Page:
Nor am I precisely worried that the demands of professorial life will prevent me from studying culture in general. You can be a professional philosopher and comment on politics in front of a large audience (another: more tendentiously a philosopher, but with a bigger audience). Right now, I don't feel like that's enough. Those two men essentially do politics on the side, and their politics doesn't have much to do with their work (1). I think the same thing would be true even if I went into political philosophy or applied ethics. Besides, my concern isn't really about political relevance.

(I find myself rambling, even more so if I try and continue, so I'm going to stop and leave this here as a draft of sorts).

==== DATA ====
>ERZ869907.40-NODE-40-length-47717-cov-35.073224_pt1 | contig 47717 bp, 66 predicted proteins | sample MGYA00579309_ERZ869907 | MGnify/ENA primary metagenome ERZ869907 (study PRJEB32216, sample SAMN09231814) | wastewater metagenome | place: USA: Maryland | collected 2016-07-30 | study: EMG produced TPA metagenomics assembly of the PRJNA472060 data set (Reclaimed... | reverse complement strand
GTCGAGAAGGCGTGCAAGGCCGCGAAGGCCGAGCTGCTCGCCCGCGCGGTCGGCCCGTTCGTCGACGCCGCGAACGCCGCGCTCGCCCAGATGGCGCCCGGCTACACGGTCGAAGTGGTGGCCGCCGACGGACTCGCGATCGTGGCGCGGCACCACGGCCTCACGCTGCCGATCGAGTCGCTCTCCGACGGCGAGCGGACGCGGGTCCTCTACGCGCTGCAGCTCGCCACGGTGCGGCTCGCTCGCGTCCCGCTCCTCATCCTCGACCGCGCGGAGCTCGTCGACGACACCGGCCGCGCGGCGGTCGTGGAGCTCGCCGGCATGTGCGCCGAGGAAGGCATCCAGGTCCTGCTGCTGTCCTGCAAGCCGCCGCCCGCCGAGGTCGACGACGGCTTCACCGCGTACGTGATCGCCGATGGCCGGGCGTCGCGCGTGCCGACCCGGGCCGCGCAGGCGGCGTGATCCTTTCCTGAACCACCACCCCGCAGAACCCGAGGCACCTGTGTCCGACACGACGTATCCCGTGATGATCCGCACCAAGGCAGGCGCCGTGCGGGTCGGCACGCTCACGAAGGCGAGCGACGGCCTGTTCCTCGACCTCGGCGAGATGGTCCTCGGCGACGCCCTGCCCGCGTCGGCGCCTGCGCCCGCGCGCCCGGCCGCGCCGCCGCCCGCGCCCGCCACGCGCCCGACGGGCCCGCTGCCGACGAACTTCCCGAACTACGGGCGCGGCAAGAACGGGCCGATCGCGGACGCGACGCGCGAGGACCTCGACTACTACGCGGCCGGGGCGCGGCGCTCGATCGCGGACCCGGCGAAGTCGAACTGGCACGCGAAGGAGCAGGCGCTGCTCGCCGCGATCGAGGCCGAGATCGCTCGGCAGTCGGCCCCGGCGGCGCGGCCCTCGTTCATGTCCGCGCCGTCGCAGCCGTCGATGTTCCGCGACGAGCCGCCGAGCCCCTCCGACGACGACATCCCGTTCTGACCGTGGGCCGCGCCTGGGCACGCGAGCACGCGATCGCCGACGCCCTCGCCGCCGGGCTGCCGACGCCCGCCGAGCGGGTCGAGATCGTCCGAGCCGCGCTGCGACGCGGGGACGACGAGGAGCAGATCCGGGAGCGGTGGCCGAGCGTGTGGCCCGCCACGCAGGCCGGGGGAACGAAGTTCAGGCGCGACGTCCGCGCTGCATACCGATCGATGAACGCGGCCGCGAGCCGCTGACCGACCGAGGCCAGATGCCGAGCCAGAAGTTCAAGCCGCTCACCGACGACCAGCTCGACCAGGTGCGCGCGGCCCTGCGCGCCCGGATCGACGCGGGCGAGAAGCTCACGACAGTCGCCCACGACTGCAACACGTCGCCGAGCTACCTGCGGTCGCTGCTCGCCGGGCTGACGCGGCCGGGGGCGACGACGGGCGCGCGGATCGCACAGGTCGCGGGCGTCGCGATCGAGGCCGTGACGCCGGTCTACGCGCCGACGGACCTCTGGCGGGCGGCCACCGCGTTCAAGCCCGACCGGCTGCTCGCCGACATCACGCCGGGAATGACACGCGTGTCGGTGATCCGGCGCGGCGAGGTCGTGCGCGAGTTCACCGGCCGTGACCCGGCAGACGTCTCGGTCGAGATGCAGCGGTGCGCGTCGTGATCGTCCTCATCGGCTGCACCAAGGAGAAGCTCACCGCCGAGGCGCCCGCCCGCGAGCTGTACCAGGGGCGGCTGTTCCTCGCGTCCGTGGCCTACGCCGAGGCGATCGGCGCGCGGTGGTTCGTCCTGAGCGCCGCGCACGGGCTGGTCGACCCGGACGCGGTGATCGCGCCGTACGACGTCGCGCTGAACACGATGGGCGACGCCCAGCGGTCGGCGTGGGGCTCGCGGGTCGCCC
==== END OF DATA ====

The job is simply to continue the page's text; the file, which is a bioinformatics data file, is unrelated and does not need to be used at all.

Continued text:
What I would have said to a verizon customer service agent had my phone not said it was roaming in the middle of UNC's campus so that I could not call

"My fucking phone says that it's roaming. I am standing outdoors in the middle of UNC's campus. I am NOT roaming. Can you please inform me of whom I need to murder in order to solve this problem?"

Thursday, August 25, 2005

Yes, I am a nerd

I made the pilgrimage to Fransesca's in Durham to play go tonight. I took a 9-stone handicap from a 15 kyu player and easily won, then took a 9-stone handicap from a 10 kyu player and lost miserably after a few blunders. Let's say I'm 20-22 kyu.

If time permits, I'll continue being a nerd this coming semester.

Thursday, August 11, 2005

Fitch's Paradox

Bill Lycan once attended a talk attempting to explain what licensed us to be paternalistic to our children in Kantian ethics. His observation was that when a theory must employ complex arguments to accomodate the obvious it's a problem for the theory even if the defense works.